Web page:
[a.k.a. #14 of However Many I Care to List, in No Particular Order: Albums That I Have Listened To Both Intermittently And Incessantly, That I Imagine I Will Continue To Listen To Periodically For The Remainder Of My Life, Which I Consider To Be The Seminal Works Of (Or Most Accessible Entry Points To) Musical Artists Whom I Believe Have Been Woefully Underrated And Criminally Underrepresented In The Modern Music Canon At Large, And Which Also At Some Point While Playing I Have Very Likely Been Asked To Turn Down or Turn Off]
Much of the Norwegian music to reach international audiences since the 90’s belongs to the “black metal” genre, but in the case of Ida Maria (first name pronounced EE-də), it’s all about pure rock and roll. Her debut album Fortress ‘Round My Heart showcases an artist arriving already fully formed, with a set of heartfelt, direct tunes that manage to be irresistibly catchy without coming anywhere near the cloying, insubstantial feel of modern radio pop. Think Chrissie Hynde of the Pretenders or Joan Jett (of the Blackhearts).
I first heard “I Like You So Much Better When You’re Naked” on KCRW in the summer of 2009. It’s the kind of song that can’t help but make you smile when you hear it. It reminded me a bit of Katrina and the Waves, minus the potential to become a song I’d ever get sick of hearing. Soon, I figured out that Ida had played earlier that year at Coachella, the first year I’d attended, but I hadn’t known who she was when I was there and thus hadn’t made a point of attending her set, another sad case of retroactive musical FOHMO.
Luckily, I would get to catch her live twice in Los Angeles, once at The Satellite in 2012 (soon after the venue had reincarnated itself from the ashes of Spaceland), and again at the Piano Bar in Hollywood in 2014 (before it was shuttered and demolished to make way for the construction of yet another high-end hotel). Both shows were fantastic, but the latter performance, in the much smaller space, was something extremely special. Most of the audience were women, most of whom knew all the words and sang along. When she closed with the riotous album opener, “Oh My God,” she came out into the middle of the crowd, a circle of headbanging ladies surrounding her as she wailed and dropped to the floor. I stood a little further back, gaping in awe at the pocket universe of rock she had created in this little room, serving as her own personal big bang.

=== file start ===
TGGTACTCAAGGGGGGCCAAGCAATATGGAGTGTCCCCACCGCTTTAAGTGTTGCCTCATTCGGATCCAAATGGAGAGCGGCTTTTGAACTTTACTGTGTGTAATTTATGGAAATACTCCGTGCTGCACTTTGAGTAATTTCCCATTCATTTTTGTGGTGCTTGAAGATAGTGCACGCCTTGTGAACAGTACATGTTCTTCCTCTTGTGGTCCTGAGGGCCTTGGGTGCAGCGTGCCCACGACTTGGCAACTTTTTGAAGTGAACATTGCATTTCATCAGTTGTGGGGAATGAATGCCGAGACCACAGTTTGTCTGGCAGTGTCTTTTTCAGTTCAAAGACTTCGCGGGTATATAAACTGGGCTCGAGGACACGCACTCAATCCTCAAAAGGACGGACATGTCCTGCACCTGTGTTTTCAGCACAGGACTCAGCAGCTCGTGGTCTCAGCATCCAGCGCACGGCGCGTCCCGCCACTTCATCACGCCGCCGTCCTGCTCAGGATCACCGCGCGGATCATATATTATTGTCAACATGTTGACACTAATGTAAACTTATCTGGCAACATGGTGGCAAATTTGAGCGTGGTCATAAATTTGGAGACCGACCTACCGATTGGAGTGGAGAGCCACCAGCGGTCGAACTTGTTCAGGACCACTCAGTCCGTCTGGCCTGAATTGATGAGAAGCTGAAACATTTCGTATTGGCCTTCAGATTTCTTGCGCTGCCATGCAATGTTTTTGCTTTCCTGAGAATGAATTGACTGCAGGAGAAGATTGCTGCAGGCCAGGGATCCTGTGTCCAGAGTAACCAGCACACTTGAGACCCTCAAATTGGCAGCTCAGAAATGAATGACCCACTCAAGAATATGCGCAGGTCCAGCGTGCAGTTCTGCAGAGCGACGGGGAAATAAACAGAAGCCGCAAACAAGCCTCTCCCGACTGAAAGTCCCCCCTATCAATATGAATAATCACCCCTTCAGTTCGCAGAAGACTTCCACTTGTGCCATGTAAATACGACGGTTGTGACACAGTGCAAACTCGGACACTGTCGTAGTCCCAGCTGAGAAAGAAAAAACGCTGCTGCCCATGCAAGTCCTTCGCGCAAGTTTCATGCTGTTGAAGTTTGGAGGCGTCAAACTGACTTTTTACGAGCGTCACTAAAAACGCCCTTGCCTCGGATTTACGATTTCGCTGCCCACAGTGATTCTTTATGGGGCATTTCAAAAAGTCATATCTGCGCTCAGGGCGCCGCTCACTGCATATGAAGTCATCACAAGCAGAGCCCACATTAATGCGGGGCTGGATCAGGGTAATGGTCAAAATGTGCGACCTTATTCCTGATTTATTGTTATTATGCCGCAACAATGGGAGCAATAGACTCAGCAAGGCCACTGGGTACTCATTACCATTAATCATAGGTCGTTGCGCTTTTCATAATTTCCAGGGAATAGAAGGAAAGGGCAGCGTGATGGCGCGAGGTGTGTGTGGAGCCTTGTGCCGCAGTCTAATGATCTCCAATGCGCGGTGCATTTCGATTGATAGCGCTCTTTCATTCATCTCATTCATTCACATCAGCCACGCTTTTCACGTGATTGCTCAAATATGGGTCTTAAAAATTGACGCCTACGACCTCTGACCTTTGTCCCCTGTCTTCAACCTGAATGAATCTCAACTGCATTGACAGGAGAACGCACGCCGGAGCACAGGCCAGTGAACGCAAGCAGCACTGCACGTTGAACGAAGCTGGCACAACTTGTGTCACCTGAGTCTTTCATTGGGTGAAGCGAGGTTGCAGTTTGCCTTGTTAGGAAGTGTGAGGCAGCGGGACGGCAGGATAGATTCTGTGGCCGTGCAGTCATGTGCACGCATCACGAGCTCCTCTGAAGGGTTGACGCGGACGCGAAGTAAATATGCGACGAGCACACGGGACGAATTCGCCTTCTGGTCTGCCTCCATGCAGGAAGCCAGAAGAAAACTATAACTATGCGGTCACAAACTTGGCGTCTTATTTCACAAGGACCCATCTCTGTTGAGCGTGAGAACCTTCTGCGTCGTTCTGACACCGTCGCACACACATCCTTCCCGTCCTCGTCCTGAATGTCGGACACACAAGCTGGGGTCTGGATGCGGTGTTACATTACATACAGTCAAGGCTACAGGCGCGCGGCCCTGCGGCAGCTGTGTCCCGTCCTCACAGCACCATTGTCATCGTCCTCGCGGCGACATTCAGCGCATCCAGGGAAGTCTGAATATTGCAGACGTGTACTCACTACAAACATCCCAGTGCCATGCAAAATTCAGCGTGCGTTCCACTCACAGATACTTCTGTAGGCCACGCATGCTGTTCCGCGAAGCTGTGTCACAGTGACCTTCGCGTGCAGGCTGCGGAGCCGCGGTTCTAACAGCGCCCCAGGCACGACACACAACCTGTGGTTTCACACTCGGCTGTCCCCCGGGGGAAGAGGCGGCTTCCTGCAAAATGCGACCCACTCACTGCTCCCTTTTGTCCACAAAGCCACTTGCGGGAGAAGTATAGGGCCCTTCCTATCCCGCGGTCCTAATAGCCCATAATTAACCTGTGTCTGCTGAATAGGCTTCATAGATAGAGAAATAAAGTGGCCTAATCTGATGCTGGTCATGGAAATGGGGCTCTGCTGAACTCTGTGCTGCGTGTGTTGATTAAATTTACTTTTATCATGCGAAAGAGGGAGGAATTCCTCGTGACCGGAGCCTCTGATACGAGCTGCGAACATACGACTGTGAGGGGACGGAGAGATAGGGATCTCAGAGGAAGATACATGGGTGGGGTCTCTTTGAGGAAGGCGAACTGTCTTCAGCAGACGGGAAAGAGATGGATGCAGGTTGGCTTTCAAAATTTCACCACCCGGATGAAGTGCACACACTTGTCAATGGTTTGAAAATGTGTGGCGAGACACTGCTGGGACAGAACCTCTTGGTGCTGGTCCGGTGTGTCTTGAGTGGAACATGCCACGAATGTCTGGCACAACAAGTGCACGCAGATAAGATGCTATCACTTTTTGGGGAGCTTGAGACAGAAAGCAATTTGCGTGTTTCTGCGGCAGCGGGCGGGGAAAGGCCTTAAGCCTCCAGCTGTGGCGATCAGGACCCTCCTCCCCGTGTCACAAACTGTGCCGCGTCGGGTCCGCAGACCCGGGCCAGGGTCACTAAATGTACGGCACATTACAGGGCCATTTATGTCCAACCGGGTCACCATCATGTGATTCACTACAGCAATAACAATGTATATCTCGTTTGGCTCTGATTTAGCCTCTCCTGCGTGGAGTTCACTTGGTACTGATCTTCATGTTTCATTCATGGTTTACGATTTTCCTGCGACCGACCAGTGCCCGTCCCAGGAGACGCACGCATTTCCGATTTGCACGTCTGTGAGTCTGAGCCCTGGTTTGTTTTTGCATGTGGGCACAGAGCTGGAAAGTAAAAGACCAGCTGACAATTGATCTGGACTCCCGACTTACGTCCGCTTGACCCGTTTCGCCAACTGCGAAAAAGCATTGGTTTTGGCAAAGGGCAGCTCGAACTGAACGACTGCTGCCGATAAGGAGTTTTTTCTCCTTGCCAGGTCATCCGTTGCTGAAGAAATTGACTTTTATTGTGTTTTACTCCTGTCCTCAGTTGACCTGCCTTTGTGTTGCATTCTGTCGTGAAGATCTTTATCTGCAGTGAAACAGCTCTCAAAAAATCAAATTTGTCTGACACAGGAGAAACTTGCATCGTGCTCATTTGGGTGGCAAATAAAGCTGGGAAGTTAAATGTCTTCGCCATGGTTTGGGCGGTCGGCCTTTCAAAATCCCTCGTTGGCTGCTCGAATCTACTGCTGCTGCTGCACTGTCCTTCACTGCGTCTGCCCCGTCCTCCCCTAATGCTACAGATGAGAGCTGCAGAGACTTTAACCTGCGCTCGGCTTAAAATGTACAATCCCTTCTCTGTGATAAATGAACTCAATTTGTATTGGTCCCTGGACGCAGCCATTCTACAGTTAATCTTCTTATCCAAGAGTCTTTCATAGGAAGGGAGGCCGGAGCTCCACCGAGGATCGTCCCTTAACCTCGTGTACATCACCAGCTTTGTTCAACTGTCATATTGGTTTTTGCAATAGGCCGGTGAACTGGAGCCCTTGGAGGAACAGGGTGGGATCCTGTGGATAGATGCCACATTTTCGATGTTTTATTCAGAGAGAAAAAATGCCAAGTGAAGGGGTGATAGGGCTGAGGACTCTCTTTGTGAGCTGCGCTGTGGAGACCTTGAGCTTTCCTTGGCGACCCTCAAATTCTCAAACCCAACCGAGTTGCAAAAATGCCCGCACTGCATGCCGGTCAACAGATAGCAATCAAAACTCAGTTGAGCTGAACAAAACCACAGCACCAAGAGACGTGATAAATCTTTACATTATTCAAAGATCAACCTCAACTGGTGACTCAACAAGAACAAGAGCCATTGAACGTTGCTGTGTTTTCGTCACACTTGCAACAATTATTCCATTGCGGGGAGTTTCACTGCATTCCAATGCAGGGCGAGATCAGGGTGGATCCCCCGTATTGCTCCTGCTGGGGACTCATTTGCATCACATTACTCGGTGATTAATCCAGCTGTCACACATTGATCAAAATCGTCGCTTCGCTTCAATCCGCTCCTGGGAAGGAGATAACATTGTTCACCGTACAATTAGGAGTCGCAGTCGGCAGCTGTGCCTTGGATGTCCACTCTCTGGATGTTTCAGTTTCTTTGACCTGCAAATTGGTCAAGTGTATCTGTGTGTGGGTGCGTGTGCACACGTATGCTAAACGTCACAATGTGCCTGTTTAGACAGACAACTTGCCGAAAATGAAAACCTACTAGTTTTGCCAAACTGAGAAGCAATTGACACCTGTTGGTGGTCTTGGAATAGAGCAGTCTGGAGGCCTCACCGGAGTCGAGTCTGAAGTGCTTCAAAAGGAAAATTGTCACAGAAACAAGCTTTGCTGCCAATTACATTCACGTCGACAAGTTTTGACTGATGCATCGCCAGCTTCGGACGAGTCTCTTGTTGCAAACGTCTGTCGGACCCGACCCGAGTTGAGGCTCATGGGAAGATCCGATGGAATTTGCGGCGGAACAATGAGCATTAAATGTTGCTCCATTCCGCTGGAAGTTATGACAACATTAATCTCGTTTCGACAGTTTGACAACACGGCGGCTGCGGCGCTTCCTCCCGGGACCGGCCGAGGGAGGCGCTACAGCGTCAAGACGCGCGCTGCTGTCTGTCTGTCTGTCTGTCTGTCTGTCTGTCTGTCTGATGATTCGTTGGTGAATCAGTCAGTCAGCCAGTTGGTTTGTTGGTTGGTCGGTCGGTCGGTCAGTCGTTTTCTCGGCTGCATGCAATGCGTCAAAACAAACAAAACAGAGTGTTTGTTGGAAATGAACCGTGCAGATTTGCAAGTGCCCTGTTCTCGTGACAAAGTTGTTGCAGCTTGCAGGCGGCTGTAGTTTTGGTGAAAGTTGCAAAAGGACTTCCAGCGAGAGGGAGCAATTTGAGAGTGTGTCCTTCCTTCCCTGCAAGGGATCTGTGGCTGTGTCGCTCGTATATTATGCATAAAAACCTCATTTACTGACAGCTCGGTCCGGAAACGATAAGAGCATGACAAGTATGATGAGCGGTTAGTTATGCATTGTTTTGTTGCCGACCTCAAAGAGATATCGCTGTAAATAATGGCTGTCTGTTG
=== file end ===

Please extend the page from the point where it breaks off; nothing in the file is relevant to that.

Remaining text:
Though songs from her first and subsequent albums have found their way onto multiple TV show, movie, and video game soundtracks (including, most appropriately, Rock Band 3), after the singles from her debut finished their rotation, the US mainstream music promo machine seems to have left her largely twisting in the wind, a shameful oversight on their part, as Ida continues to produce inventive, quality material (3 more albums and 1 EP thus far, some available to stream online, though the labels keep changing and some don’t seem to have officially received a US release).
Also due to the (often inexplicable) changes that occur when initially international releases are repackaged for US audiences, her debut album exists in multiple versions. I’ve embedded the “Deluxe Edition” above, which has the most tracks and a more preferable running order. She excels equally at both uptempo foot stompers and more intense, contemplative, atmospheric songs. In the second category, “Keep Me Warm,” “Drive Away My Heart,” and the live bonus track “We’re All Going to Hell” (a pitch-perfect pub-crawl end-of-night arm-in-arm sing-a-long if I’ve ever heard one) provide welcome breathing room between the tracks that’ll have you screaming and jumping up and down on your bed.
Reportedly, Ida experiences synesthesia when she hears music, seeing or feeling colors associated with different tones and sounds. She claims that when she first started playing guitar, she used color palettes to help her learn the chords to her songs. That just seems like an extraneous additional level of cool, when she was already more than cool enough already.